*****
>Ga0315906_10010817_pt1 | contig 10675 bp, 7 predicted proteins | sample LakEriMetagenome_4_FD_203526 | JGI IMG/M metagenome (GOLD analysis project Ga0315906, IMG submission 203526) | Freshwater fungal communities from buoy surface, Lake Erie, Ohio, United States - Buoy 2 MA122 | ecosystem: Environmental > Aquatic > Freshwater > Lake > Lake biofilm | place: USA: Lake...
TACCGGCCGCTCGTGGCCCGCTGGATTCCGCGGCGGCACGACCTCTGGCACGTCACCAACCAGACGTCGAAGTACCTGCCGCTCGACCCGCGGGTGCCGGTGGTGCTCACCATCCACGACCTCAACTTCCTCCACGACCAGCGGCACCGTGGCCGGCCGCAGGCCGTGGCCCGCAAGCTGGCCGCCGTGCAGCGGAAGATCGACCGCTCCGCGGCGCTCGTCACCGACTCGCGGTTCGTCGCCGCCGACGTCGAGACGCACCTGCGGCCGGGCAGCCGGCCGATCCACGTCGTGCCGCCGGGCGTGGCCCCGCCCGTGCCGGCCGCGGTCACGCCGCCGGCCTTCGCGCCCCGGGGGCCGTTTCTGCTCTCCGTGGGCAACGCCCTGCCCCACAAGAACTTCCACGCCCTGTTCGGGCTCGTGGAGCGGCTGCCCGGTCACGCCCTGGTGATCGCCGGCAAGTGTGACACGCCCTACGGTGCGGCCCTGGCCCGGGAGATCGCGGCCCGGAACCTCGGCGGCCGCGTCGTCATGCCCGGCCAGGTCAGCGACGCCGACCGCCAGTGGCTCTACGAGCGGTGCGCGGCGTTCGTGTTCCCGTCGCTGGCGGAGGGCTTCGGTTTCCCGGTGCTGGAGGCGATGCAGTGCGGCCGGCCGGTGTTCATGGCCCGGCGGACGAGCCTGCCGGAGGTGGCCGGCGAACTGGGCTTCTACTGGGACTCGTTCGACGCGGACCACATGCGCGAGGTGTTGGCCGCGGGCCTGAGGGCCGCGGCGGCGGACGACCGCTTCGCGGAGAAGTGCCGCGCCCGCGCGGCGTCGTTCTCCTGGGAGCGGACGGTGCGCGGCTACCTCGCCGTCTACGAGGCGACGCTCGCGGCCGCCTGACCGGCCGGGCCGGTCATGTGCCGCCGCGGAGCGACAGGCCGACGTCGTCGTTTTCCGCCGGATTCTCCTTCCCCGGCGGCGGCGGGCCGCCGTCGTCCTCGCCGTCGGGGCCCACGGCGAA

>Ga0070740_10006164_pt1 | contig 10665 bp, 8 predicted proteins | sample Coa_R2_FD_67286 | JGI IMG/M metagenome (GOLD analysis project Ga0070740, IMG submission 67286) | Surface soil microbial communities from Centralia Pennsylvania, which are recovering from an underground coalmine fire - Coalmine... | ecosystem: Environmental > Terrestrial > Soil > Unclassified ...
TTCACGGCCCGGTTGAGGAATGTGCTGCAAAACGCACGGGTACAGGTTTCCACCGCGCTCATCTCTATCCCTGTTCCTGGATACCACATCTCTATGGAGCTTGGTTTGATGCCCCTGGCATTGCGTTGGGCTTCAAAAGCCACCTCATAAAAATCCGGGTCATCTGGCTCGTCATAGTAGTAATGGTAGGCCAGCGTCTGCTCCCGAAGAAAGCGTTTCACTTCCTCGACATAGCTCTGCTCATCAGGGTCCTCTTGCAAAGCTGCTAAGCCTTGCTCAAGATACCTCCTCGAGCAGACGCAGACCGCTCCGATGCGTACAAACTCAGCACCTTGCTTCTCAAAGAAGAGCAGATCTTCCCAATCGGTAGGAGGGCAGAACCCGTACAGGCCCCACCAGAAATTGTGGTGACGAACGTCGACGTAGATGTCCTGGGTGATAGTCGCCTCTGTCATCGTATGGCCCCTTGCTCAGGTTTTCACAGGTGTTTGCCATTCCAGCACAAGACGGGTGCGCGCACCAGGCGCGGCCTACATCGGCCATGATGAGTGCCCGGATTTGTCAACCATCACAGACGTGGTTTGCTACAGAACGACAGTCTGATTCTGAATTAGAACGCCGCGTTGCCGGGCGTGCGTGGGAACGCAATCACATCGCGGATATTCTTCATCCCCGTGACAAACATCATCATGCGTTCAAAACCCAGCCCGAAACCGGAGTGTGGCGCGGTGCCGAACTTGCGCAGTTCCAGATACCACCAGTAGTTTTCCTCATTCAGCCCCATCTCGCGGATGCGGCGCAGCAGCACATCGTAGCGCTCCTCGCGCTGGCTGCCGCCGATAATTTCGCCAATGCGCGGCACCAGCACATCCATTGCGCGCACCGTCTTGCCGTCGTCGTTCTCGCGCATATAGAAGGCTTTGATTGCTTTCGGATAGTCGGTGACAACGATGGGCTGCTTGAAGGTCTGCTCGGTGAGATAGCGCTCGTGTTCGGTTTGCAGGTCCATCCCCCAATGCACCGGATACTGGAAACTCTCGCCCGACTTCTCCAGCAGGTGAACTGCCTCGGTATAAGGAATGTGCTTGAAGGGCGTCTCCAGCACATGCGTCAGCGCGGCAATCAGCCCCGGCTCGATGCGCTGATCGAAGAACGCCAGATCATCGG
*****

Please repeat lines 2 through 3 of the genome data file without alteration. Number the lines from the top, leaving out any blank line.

TACCGGCCGCTCGTGGCCCGCTGGATTCCGCGGCGGCACGACCTCTGGCACGTCACCAACCAGACGTCGAAGTACCTGCCGCTCGACCCGCGGGTGCCGGTGGTGCTCACCATCCACGACCTCAACTTCCTCCACGACCAGCGGCACCGTGGCCGGCCGCAGGCCGTGGCCCGCAAGCTGGCCGCCGTGCAGCGGAAGATCGACCGCTCCGCGGCGCTCGTCACCGACTCGCGGTTCGTCGCCGCCGACGTCGAGACGCACCTGCGGCCGGGCAGCCGGCCGATCCACGTCGTGCCGCCGGGCGTGGCCCCGCCCGTGCCGGCCGCGGTCACGCCGCCGGCCTTCGCGCCCCGGGGGCCGTTTCTGCTCTCCGTGGGCAACGCCCTGCCCCACAAGAACTTCCACGCCCTGTTCGGGCTCGTGGAGCGGCTGCCCGGTCACGCCCTGGTGATCGCCGGCAAGTGTGACACGCCCTACGGTGCGGCCCTGGCCCGGGAGATCGCGGCCCGGAACCTCGGCGGCCGCGTCGTCATGCCCGGCCAGGTCAGCGACGCCGACCGCCAGTGGCTCTACGAGCGGTGCGCGGCGTTCGTGTTCCCGTCGCTGGCGGAGGGCTTCGGTTTCCCGGTGCTGGAGGCGATGCAGTGCGGCCGGCCGGTGTTCATGGCCCGGCGGACGAGCCTGCCGGAGGTGGCCGGCGAACTGGGCTTCTACTGGGACTCGTTCGACGCGGACCACATGCGCGAGGTGTTGGCCGCGGGCCTGAGGGCCGCGGCGGCGGACGACCGCTTCGCGGAGAAGTGCCGCGCCCGCGCGGCGTCGTTCTCCTGGGAGCGGACGGTGCGCGGCTACCTCGCCGTCTACGAGGCGACGCTCGCGGCCGCCTGACCGGCCGGGCCGGTCATGTGCCGCCGCGGAGCGACAGGCCGACGTCGTCGTTTTCCGCCGGATTCTCCTTCCCCGGCGGCGGCGGGCCGCCGTCGTCCTCGCCGTCGGGGCCCACGGCGAA

>Ga0070740_10006164_pt1 | contig 10665 bp, 8 predicted proteins | sample Coa_R2_FD_67286 | JGI IMG/M metagenome (GOLD analysis project Ga0070740, IMG submission 67286) | Surface soil microbial communities from Centralia Pennsylvania, which are recovering from an underground coalmine fire - Coalmine... | ecosystem: Environmental > Terrestrial > Soil > Unclassified ...